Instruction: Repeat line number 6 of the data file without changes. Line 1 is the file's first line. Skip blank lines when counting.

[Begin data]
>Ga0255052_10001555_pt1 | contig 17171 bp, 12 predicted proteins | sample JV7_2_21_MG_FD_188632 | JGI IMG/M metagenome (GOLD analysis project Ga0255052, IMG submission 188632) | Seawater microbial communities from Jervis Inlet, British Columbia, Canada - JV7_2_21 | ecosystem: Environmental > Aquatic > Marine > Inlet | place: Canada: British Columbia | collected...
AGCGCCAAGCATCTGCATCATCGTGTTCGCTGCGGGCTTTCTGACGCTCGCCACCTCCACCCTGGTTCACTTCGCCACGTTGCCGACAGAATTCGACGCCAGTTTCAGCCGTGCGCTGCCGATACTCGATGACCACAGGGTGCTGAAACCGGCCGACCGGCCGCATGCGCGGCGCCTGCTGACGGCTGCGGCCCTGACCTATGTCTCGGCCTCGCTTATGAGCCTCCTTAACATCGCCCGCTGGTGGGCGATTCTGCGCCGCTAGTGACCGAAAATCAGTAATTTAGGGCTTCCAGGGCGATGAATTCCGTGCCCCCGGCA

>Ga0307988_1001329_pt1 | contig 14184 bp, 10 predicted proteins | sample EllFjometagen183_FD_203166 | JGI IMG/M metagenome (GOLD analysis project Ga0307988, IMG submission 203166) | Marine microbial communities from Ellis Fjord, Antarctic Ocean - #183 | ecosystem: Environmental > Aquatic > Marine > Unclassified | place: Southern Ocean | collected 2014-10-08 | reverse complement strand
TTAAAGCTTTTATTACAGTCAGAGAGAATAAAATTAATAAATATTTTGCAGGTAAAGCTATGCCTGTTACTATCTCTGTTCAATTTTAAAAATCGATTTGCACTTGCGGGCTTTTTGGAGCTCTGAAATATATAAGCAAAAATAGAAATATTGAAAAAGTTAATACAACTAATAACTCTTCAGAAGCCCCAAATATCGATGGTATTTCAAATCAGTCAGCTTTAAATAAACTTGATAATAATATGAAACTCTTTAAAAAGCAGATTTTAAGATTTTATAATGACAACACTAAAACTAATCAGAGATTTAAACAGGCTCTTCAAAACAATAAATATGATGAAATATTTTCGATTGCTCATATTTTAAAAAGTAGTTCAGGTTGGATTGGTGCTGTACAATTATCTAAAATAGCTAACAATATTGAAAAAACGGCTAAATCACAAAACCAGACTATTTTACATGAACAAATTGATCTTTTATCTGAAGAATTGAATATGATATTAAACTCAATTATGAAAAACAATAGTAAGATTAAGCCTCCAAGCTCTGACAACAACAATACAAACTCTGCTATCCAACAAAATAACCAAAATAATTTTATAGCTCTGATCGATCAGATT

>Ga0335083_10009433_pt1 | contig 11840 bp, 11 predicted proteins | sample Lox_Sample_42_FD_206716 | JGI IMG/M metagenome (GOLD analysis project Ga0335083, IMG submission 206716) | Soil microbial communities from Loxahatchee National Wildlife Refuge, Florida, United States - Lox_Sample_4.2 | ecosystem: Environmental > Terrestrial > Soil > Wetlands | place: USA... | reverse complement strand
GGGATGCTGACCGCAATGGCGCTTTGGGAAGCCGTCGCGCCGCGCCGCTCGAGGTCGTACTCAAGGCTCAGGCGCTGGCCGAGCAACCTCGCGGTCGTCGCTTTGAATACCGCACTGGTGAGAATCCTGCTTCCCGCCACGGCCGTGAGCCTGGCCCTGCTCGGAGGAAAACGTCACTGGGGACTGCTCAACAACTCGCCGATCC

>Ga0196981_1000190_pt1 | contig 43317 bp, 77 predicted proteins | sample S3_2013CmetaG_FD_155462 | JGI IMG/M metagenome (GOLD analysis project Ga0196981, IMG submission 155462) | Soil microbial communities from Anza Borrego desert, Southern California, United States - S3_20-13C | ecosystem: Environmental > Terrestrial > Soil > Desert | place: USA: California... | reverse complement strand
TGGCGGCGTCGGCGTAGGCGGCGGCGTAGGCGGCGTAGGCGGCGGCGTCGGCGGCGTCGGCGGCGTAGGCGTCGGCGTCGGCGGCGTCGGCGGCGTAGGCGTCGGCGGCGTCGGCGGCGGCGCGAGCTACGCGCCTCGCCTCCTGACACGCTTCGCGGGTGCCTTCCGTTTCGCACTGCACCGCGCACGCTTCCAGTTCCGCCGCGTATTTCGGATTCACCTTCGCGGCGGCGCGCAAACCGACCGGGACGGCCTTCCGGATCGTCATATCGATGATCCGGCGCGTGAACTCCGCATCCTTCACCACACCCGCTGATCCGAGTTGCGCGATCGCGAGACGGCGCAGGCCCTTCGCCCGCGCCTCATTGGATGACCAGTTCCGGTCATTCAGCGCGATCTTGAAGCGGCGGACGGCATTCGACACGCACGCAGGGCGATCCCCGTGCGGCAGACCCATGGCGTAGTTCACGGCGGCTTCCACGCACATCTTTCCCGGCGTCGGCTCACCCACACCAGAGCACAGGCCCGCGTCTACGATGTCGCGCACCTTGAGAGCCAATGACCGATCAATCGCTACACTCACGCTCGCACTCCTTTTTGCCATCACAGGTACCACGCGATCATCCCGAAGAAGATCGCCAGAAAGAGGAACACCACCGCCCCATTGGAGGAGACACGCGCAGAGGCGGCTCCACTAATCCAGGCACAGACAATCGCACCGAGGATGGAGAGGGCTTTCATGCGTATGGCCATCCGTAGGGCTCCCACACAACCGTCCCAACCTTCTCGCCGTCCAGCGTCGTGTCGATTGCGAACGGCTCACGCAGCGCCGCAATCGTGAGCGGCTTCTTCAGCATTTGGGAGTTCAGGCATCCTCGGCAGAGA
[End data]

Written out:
GGGATGCTGACCGCAATGGCGCTTTGGGAAGCCGTCGCGCCGCGCCGCTCGAGGTCGTACTCAAGGCTCAGGCGCTGGCCGAGCAACCTCGCGGTCGTCGCTTTGAATACCGCACTGGTGAGAATCCTGCTTCCCGCCACGGCCGTGAGCCTGGCCCTGCTCGGAGGAAAACGTCACTGGGGACTGCTCAACAACTCGCCGATCC